Company residence: how to review residence
Although central management and control depends ultimately on the facts, a review of residence normally starts with the question of law. A company is governed first by the law of the country in which it is incorporated and second by its constitution (the latter will be found in Articles of Association or their foreign equivalent which should always be examined). So, the question of law is where and by whom the company ought to be managed and controlled according to this legal and constitutional framework.
In the UK, management is normally entrusted to the directors, although it can be given to a single individual such as a managing director who has exclusive authority under the terms of the Articles. Where the company is incorporated abroad, it will be necessary to take into account the system of company management under the law of the country of incorporation. Some countries, such as Germany and Holland, have a two-tier system - a Supervisory Board and a Managing Board.
For smaller companies, a Supervisory Board may be optional or there may be only one supervisor and one manager. Neither board will be the exact equivalent of the UK Board of Directors. In very general terms, the Supervisory Board watches over and advises the Managing Board on behalf of the shareholders and the Managing Board runs the business. We would usually take the view that central management and control of the business is to be found at Managing Board level. But the exact set-up differs from country to country and between different types of company in each country and may depend on the instrument governing the management of the company. In some companies the shareholders themselves may have management functions.
When it has been established where and by whom the company ought to be managed and controlled, the questions to be resolved are matters of fact.
- Do those to whom management is legally entrusted in fact exercise central management and control?
- If so, where do they carry out this duty?
- If those entitled to act do not exercise central management and control, where and by whom is it exercised?
Paragraphs 11 to 17 of SP1/90 (see INTM120200) - which are written in terms of UK companies - set out the methods of approach and matters to be considered. When determining whether the directors do have control, the first step may be to consider whether any person is, in fact, likely to be able to instruct the directors, irrespective of the legal position. If so, are the directors of sufficient standing and likely to have the requisite expertise to be able to act on their own authority and do they, in fact, do so?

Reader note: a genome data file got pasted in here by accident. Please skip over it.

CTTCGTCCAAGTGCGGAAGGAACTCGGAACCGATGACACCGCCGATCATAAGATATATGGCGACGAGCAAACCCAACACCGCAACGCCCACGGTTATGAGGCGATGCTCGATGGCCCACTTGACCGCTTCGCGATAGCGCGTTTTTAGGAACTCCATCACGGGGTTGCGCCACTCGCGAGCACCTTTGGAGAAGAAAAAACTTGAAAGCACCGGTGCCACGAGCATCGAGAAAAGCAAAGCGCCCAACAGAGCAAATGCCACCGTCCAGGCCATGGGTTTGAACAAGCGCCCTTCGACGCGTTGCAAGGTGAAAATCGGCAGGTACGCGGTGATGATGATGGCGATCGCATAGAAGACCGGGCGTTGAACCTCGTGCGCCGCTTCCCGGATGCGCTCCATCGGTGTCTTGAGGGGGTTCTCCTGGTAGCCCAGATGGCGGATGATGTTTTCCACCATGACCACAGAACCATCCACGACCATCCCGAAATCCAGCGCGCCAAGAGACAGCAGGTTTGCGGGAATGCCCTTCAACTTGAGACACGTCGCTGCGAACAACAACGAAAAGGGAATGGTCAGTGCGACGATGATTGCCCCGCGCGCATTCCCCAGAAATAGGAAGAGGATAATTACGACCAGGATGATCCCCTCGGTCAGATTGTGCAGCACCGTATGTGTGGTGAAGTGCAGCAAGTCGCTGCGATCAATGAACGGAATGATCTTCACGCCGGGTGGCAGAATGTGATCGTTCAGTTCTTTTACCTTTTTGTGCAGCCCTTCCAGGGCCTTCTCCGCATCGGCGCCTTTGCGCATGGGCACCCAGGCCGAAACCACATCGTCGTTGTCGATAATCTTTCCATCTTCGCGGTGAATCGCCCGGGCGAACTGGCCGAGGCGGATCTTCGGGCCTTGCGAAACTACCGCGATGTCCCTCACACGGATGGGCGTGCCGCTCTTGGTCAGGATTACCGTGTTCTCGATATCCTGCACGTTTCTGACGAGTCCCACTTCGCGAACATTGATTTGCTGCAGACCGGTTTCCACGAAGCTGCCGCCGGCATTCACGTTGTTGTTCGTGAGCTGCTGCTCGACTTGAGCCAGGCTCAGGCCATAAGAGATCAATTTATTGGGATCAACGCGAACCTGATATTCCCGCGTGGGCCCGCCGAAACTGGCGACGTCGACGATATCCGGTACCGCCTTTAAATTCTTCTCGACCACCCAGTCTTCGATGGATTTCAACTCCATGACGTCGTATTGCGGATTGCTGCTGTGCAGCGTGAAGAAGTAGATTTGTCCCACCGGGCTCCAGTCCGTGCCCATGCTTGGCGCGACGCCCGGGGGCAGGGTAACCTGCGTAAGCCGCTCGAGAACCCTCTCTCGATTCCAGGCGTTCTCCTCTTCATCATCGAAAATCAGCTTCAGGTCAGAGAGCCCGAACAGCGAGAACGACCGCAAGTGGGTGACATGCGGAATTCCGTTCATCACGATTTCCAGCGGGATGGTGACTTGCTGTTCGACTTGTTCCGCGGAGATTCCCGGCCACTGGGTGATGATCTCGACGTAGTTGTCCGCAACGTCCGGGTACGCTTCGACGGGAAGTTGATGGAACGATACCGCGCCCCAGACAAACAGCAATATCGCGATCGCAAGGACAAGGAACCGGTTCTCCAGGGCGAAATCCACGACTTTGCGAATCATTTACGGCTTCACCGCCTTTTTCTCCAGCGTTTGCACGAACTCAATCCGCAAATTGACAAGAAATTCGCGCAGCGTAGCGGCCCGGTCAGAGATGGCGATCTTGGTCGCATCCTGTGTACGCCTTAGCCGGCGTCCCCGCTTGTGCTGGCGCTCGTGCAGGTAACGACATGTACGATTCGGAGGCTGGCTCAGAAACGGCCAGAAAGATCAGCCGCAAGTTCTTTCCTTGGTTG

The investigation necessary to ascertain whether directors exercise management and control will normally resolve the questions of where this is exercised and by whom if not by the directors. The place of directors’ meetings is significant as an indication of the place of central management and control if, but only if, the board of directors does have the controlling power and exercises that power wholly or mainly at board meetings. The place of meetings will not be decisive if the directors are acting on the instructions of some other person or if they artificially divorce the place of their meetings from the place where they together manage and control the business outside the meetings - see paragraph 14 of SP1/90 at INTM120200.
It is necessary to look at what happens between meetings. But if, for example, a main board made up of executive and non-executive directors meets regularly overseas and the directors in the UK are only executive directors, subject to the control of the board, it is unlikely that the company is resident in the UK even though the role of the main board may be relatively passive. The board must, however, have real control. This is unlikely if it is made up partly of ‘stooge’ directors recruited simply to give the appearance of control.
In a detailed examination of residence, try to build up a complete picture of just how the business is run, over a period of time. Meetings with those involved in the management, and examination of records and correspondence are essential to a thorough examination.
Parent and subsidiary
There is often little to be gained by challenging the overseas residence of a subsidiary of a UK parent. If the company were resident here, credit for overseas tax might wipe out the UK tax liability and losses would be available for group relief. But where the subsidiary appears to be used for avoidance, the relationship between the directors of the parent and those of the subsidiary should be closely examined. Income profits diverted to a low tax territory subsidiary may be vulnerable to the controlled foreign companies’ legislation - see INTM200000 onwards.
Paragraphs 16 and 17 of SP1/90 (see INTM120200) outline the difficulties of distinguishing between acts by a parent company which are merely those of a shareholder and those which amount to management and control of the subsidiary’s business. In Bullock v Unit Construction Co Ltd (34TC207) the parent had removed all higher management responsibility from the subsidiary’s directors. It remains possible for central management and control to lie with a subsidiary’s directors even where it seems improbable that they would act other than in accordance with the directors of the parent.
Some element of supervision by the parent will be expected. For example, there is often a system of regular reporting from subsidiaries to parents. Reporting by itself, or the issue of general group directives on such matters as finance control, do not necessarily indicate that the residence of the subsidiary lies with the parent. Intervention beyond this may lead to that result.